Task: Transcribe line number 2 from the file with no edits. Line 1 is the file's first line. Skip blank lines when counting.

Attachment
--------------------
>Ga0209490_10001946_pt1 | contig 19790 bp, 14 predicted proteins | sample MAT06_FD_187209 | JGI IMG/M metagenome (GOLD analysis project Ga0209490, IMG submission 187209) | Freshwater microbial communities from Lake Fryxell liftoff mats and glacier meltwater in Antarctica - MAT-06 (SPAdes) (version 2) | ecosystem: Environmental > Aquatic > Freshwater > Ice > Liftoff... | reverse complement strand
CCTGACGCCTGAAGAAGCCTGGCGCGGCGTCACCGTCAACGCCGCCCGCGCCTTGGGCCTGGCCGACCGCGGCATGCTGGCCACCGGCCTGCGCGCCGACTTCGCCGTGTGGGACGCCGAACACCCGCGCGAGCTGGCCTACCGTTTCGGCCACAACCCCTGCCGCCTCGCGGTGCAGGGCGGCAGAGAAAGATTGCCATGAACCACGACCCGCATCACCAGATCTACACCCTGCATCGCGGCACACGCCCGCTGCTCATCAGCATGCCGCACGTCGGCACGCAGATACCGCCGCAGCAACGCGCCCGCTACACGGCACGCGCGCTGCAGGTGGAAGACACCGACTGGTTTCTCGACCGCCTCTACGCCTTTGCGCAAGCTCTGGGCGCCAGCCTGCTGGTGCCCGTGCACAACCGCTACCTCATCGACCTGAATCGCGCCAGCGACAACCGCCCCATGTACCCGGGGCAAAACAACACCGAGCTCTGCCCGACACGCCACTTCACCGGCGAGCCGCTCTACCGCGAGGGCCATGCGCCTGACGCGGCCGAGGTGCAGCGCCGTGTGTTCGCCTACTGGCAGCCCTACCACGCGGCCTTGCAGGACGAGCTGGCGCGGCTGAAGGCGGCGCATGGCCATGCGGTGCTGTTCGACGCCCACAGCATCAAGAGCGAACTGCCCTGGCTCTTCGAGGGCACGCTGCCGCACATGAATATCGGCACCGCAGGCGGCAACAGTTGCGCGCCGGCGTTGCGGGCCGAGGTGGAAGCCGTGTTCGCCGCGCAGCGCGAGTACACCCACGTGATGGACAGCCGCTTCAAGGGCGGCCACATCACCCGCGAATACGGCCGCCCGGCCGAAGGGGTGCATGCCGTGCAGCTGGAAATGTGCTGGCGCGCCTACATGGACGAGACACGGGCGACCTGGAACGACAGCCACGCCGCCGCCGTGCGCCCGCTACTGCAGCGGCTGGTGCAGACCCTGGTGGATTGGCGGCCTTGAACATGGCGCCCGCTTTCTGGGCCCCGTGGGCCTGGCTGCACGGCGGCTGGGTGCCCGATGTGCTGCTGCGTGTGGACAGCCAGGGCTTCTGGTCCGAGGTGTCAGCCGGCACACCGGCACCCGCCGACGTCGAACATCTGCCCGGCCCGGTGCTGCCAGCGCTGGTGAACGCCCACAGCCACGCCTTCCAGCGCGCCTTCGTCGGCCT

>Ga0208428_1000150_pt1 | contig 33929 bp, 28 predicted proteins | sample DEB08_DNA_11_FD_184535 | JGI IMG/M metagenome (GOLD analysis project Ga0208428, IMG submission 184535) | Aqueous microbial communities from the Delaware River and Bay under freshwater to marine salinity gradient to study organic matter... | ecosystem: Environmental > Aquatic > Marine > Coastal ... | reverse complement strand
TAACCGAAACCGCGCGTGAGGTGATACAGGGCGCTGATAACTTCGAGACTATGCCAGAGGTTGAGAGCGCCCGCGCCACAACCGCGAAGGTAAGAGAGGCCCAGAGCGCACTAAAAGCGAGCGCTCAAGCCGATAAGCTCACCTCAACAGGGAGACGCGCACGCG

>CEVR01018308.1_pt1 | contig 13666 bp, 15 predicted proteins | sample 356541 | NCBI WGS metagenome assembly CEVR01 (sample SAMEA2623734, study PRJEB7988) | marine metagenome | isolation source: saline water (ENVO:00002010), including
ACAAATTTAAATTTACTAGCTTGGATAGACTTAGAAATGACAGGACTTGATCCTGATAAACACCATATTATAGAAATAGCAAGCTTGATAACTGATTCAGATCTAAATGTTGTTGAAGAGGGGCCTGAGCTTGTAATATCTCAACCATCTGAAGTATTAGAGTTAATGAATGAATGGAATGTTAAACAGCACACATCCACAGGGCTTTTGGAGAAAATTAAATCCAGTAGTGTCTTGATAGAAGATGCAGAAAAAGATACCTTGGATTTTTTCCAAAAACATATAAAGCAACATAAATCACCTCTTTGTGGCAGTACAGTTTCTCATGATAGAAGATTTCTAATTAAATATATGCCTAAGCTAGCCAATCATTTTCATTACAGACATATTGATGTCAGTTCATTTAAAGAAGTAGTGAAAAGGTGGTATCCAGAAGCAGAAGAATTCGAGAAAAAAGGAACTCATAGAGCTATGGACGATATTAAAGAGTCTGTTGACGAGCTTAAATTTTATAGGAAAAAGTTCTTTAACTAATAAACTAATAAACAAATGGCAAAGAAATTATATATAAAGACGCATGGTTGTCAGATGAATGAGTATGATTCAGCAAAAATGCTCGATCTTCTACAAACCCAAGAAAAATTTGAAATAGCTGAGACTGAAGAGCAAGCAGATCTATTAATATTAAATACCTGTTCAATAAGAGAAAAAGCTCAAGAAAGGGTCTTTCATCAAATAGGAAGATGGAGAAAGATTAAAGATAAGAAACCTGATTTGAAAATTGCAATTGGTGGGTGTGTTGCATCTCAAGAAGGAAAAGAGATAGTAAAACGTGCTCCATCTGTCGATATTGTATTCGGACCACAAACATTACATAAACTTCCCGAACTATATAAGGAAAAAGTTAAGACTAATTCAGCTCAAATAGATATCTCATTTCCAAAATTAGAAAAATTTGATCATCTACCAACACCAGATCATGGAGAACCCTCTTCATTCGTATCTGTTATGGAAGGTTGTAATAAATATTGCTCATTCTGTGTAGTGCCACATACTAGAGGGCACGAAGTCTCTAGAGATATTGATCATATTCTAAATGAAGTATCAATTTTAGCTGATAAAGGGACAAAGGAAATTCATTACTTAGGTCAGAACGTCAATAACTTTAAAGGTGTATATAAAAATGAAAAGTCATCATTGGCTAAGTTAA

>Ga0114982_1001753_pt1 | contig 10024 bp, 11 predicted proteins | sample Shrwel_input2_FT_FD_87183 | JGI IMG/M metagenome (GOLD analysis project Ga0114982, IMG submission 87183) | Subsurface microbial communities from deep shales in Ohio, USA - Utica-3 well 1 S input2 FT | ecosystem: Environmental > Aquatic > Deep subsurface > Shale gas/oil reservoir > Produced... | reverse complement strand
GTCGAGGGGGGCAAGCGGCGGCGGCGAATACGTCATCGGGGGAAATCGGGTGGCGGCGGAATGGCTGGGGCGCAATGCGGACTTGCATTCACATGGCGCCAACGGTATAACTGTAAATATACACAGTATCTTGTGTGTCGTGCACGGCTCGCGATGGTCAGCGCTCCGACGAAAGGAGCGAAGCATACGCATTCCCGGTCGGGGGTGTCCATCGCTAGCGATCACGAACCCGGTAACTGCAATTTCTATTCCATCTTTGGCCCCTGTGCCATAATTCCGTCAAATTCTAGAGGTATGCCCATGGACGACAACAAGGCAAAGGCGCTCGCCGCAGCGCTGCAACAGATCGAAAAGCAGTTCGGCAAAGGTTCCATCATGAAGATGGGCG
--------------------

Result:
CCTGACGCCTGAAGAAGCCTGGCGCGGCGTCACCGTCAACGCCGCCCGCGCCTTGGGCCTGGCCGACCGCGGCATGCTGGCCACCGGCCTGCGCGCCGACTTCGCCGTGTGGGACGCCGAACACCCGCGCGAGCTGGCCTACCGTTTCGGCCACAACCCCTGCCGCCTCGCGGTGCAGGGCGGCAGAGAAAGATTGCCATGAACCACGACCCGCATCACCAGATCTACACCCTGCATCGCGGCACACGCCCGCTGCTCATCAGCATGCCGCACGTCGGCACGCAGATACCGCCGCAGCAACGCGCCCGCTACACGGCACGCGCGCTGCAGGTGGAAGACACCGACTGGTTTCTCGACCGCCTCTACGCCTTTGCGCAAGCTCTGGGCGCCAGCCTGCTGGTGCCCGTGCACAACCGCTACCTCATCGACCTGAATCGCGCCAGCGACAACCGCCCCATGTACCCGGGGCAAAACAACACCGAGCTCTGCCCGACACGCCACTTCACCGGCGAGCCGCTCTACCGCGAGGGCCATGCGCCTGACGCGGCCGAGGTGCAGCGCCGTGTGTTCGCCTACTGGCAGCCCTACCACGCGGCCTTGCAGGACGAGCTGGCGCGGCTGAAGGCGGCGCATGGCCATGCGGTGCTGTTCGACGCCCACAGCATCAAGAGCGAACTGCCCTGGCTCTTCGAGGGCACGCTGCCGCACATGAATATCGGCACCGCAGGCGGCAACAGTTGCGCGCCGGCGTTGCGGGCCGAGGTGGAAGCCGTGTTCGCCGCGCAGCGCGAGTACACCCACGTGATGGACAGCCGCTTCAAGGGCGGCCACATCACCCGCGAATACGGCCGCCCGGCCGAAGGGGTGCATGCCGTGCAGCTGGAAATGTGCTGGCGCGCCTACATGGACGAGACACGGGCGACCTGGAACGACAGCCACGCCGCCGCCGTGCGCCCGCTACTGCAGCGGCTGGTGCAGACCCTGGTGGATTGGCGGCCTTGAACATGGCGCCCGCTTTCTGGGCCCCGTGGGCCTGGCTGCACGGCGGCTGGGTGCCCGATGTGCTGCTGCGTGTGGACAGCCAGGGCTTCTGGTCCGAGGTGTCAGCCGGCACACCGGCACCCGCCGACGTCGAACATCTGCCCGGCCCGGTGCTGCCAGCGCTGGTGAACGCCCACAGCCACGCCTTCCAGCGCGCCTTCGTCGGCCT